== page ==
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Price insurance for feeder cattle

Market Talk with Jerry Klassen

Price insurance for feeder cattle

I’ve received inquiries from cow/calf producers and backgrounders regarding the purchase of price insurance for feeder cattle. In early November the March futures made contract highs but since then have trended lower. At the same time, ther cash continues to trade near 52-week highs.

It appears the Canadian feeder market has divorced from the feeder cattle futures for the time being.

Price insurance for feeder cattle (in Western Canada) is largely based on the cost of put options on the feeder cattle futures, so producers need a good idea of the market structure for the cash and futures market to determine the most optimal period to buy price insurance.

Given the current environment, producers are finding the premium high relative to the price level being protected. This has made the program somewhat irrelevant for now. However, there will be opportunities in the future and in this article, I want to discuss a few helpful ideas so that producers have a good idea when to buy price insurance.

As mentioned earlier the program is largely based on put options for feeder cattle futures. The administrators account for exchange rate and relevant basis level to come up with the premiums and price levels.

So Canadian producers need to watch the cash market for U.S. feeder cattle. Staff at the Chicago Mercantile Exchange (CME) track the cash markets and provide a daily update. The CME composite price is the official cash settlement price for the CME feeder cattle futures at contract final settlement.

From prices reported by the USDA they calculate the seven-day average price for 650- to 849-pound feeder steers.

It’s important that producers watch this contract settlement price. In this example, notice the cash market took a rather large jump from December 28 to December 29; however, the futures market traded in a relatively sideways range and then faded the next week. The cash market was stronger but the futures market was weaker. On January 4, the January feeder cattle futures closed at $149.025. Obviously not a good time to buy the price insurance when the futures market is sharply below the cash price. Producers should wait until the futures market catches up to the cash price. Sometimes, the futures market can lead the cash market and sometimes it’s the other way round. During the delivery month, there has to a be a convergence of the cash and futures markets.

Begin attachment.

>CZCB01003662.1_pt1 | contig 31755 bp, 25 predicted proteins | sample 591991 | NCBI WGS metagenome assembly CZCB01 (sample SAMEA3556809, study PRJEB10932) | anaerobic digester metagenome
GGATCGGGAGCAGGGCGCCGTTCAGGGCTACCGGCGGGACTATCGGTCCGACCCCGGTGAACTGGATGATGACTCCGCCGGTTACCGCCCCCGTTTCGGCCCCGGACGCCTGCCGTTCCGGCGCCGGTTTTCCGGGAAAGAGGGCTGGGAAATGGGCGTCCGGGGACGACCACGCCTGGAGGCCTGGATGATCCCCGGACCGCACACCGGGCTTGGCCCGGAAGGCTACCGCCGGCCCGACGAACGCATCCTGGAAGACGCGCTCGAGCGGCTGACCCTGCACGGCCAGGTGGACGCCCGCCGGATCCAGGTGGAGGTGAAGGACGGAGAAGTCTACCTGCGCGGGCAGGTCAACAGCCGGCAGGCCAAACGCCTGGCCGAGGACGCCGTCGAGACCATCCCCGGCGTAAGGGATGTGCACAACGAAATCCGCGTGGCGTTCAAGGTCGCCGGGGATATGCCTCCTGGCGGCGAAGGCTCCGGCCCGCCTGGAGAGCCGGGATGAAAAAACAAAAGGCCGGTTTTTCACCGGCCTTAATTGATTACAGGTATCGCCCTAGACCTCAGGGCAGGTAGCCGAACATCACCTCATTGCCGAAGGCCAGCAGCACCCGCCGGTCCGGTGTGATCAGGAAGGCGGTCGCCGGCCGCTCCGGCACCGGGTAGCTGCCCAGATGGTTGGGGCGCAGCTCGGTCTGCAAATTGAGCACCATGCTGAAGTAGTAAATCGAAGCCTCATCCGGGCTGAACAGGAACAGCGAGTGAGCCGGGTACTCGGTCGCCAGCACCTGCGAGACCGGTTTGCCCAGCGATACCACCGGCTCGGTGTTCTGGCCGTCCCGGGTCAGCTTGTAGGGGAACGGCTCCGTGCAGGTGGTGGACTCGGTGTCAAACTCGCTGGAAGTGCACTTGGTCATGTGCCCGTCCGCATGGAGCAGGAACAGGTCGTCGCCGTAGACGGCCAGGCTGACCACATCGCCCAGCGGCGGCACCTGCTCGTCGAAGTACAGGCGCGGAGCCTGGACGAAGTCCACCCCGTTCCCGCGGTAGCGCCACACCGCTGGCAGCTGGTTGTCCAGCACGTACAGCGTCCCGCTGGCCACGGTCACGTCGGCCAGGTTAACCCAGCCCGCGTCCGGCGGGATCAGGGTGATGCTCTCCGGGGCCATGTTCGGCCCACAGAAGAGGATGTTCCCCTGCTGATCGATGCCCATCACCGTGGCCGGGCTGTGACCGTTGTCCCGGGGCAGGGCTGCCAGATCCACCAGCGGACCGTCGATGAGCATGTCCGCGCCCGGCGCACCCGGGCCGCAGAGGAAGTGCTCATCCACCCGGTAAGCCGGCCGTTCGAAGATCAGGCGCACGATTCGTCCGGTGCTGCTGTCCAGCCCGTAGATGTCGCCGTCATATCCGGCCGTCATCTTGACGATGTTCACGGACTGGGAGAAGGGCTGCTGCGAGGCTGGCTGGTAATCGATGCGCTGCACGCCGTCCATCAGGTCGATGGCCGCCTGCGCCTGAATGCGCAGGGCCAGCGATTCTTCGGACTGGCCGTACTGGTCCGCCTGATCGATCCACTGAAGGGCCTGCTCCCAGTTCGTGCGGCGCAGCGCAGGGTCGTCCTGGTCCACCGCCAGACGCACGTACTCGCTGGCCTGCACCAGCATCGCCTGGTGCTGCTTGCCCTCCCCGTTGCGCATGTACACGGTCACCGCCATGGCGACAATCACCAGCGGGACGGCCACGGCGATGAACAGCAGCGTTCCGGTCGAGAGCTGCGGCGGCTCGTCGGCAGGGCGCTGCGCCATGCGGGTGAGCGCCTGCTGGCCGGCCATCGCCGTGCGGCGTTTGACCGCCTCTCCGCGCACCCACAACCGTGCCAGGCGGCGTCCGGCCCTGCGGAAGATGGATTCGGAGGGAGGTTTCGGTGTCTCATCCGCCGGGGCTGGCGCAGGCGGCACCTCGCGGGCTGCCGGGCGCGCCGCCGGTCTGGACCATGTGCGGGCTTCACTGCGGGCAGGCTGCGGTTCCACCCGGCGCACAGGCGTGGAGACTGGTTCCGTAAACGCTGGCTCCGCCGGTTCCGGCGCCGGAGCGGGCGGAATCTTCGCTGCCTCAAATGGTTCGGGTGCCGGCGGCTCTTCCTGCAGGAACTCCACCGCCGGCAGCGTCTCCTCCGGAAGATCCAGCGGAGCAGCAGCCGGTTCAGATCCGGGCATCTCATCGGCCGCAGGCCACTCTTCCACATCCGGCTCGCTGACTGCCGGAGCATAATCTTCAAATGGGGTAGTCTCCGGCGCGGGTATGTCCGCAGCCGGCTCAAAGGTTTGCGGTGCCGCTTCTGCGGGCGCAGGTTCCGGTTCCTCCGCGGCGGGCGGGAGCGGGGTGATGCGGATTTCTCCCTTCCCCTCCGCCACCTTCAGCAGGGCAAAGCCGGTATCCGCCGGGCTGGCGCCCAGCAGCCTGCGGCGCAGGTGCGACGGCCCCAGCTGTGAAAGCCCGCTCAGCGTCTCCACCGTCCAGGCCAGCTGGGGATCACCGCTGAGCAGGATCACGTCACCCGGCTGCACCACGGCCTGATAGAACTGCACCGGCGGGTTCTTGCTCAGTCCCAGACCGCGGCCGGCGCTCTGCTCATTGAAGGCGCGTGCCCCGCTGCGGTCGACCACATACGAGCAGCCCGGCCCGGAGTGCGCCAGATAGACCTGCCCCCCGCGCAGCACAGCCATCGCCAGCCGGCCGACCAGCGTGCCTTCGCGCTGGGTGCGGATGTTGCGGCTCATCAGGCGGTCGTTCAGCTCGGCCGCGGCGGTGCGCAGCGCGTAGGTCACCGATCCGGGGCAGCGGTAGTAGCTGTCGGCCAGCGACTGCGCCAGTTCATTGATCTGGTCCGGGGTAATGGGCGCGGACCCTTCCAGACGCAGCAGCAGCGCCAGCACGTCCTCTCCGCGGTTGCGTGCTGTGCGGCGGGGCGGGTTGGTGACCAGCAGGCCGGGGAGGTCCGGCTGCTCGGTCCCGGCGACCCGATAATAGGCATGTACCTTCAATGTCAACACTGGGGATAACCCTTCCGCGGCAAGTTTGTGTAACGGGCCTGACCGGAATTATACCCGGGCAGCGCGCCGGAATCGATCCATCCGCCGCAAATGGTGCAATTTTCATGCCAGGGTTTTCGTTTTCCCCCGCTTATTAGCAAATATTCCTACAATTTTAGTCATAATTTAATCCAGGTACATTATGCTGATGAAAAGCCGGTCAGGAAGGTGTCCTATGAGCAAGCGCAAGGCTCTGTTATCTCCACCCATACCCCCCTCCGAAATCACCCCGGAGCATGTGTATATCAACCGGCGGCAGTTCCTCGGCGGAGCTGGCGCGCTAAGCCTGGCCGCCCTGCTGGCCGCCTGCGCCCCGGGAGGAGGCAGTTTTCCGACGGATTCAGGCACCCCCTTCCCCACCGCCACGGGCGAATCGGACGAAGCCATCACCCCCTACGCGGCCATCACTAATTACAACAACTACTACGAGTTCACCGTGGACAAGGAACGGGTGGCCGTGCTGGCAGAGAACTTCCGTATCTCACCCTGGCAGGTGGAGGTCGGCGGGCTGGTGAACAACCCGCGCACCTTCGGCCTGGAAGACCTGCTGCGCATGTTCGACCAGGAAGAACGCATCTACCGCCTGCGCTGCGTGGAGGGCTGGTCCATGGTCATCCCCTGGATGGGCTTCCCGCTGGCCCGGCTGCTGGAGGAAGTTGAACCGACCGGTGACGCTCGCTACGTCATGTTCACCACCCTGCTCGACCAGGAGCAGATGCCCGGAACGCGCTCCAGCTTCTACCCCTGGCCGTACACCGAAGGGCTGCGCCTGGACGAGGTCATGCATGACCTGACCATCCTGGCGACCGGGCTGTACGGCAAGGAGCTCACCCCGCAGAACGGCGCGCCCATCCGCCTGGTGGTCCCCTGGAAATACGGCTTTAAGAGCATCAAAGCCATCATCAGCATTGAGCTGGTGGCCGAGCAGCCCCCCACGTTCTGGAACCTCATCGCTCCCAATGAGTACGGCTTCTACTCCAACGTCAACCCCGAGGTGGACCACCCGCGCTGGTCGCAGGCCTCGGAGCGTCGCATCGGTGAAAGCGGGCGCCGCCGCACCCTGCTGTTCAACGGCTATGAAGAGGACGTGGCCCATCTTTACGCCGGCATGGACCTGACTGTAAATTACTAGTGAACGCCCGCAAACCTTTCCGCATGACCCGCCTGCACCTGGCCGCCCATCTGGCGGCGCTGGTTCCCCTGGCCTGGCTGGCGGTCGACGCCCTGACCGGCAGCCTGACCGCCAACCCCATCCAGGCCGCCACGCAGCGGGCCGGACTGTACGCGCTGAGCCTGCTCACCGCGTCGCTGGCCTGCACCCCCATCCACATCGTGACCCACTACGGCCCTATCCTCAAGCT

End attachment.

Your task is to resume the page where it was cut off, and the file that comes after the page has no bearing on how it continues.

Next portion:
I also watch the large speculative position on the feeder cattle futures. The weekly commitment of traders report shows a breakdown of commercials which includes producers, merchants, and processors. The managed money position is the large speculator and the non-commercial is often referred to as the small speculator.

The commitment of traders report comes out every Friday afternoon and releases the positions as of the previous Tuesday’s close. Tracking the positions can be quite useful in determining when to purchase insurance. I’ve attached a chart of the “managed money” position. Notice back on October 31, the managed money was at a high for the year. On November 3, the March feeder cattle futures made a contract high of $158.925. The managed money was record long and the futures market was at a contract high.

You may not have even bought feeder cattle at this time but if you knew you were going to have feeder cattle to market in March or April, this was the time to buy some price insurance or take some price protection by placing hedges.

From December 26 through January 2, the funds have changed from net sellers to net buyers. The commercials have also been net buyers. When the commercials and the large speculative funds are on the same side of the market, this is a fairly good indication that the market has limited downside and we’ll likely see further upside. Notice the net buying by the commercials and the managed money coincides with the rise in the cash market during the last week of December.

In conclusion, cow-calf producers and backgrounding operators should be up to date with the official cash settlement price for the CME feeder cattle futures. Second, watch the net position of the large speculator (managed money) and the net position of the commercials for indications of when to insure the price of calves or feeders.

About the author


Jerry Klassen

Jerry Klassen manages the Canadian office of Swiss-based grain 
trader GAP SA Grains and Produits Ltd., and is president and founder 
of Resilient Capital specializing in proprietary commodity futures trading and market analysis. Klassen consults with feedlots on risk management and writes a weekly cattle market commentary. 
He can be reached at 204-504-8339.

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